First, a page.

Nitrogen was discovered by Daniel Rutherford in 1772. The name was formed by the Greek names "Nitron" and "Genes" meaning Nitre forming. It's got the atomic numéro of seven, and also can carry seven professional tons of yellow bulldozers. The number of electrons is the same as the the number of players on a quidditch team; seven. It has seven neutral (neutrons) relationships, and at its last weigh in, it was 14.0067 AMU's of FAT. It is colourless, tasteless, and odourless and makes up 78% of the air we breath in. The melting point of the nitrogen is -210C. The boiling point of nitrogen is -195.8C. It is a neutral gas. There is even nitrogen on Mars. It makes up 3% of the atmosphere there.
Why is nitrogen so important? Nitrogen forms the building blocks of proteins. We need proteins because they make up our skin and hair. The amount of nitrogen in the atmosphere is so great, that it adds extra mass to the air. When more mass adds to the atmosphere, it adds more pressure. Like when you put air into a tire, the pressure builds, and it inflates. Too little or to much pressure has a dangerous affect on us if we aren't protected. We also need nitrogen to get essential natural food we need farmers. Farmers require a big supply of nitrogen fertilizers to ensure high quality food. The nitrogen cycle also helps the plants grow.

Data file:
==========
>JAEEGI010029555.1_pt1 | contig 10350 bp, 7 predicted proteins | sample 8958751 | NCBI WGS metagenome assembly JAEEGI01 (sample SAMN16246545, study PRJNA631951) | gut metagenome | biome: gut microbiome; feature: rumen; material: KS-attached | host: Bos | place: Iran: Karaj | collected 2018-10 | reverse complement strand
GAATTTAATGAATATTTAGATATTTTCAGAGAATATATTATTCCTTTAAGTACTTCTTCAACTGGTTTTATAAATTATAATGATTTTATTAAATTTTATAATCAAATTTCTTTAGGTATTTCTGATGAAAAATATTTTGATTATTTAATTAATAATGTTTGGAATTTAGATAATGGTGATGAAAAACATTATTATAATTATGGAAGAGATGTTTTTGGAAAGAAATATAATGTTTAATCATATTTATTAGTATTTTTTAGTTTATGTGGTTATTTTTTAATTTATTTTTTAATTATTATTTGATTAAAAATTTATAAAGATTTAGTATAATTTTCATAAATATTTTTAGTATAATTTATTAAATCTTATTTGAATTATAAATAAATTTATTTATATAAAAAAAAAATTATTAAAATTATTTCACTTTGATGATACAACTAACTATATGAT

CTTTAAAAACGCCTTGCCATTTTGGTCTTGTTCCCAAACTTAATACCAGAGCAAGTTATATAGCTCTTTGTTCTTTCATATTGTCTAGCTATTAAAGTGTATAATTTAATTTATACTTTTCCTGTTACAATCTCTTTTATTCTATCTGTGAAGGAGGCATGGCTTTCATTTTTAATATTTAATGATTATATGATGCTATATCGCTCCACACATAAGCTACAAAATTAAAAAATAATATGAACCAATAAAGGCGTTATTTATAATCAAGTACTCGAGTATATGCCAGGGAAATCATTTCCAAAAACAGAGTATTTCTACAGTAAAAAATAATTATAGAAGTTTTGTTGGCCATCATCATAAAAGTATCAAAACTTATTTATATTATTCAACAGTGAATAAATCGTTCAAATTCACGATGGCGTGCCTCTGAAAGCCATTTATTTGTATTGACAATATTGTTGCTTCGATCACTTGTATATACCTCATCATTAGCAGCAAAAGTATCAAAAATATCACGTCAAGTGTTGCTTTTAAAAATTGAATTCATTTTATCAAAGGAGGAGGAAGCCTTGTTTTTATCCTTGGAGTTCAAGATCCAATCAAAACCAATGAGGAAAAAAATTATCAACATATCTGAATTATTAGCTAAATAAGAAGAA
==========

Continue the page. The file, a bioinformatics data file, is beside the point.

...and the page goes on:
Liquid nitrogen (LN2) is utilized as a refrigerant for freezing and moving food products far distances, for the sustination of bodies and reproductive cells (sperm and eggs), and for storage of organic samples. Nitrogen is a component in the manufacture of ammonia (NH3), subsequently utilized as fertilizer and to make nitric acid. Nitrogen is used in manufacturing stainless steel, so it's stronger and more resistant to corrosion.Nitrogen is used in the making of nitrous oxide (N2O)which can be used for surgery and dentistry as laughing gas (to get you high), or for rocket motors in race-cars and aircrafts. Nitrogen is also used to make Nitrogen Triiodide (NI3/ I3N) which is a highly sensitive explosive.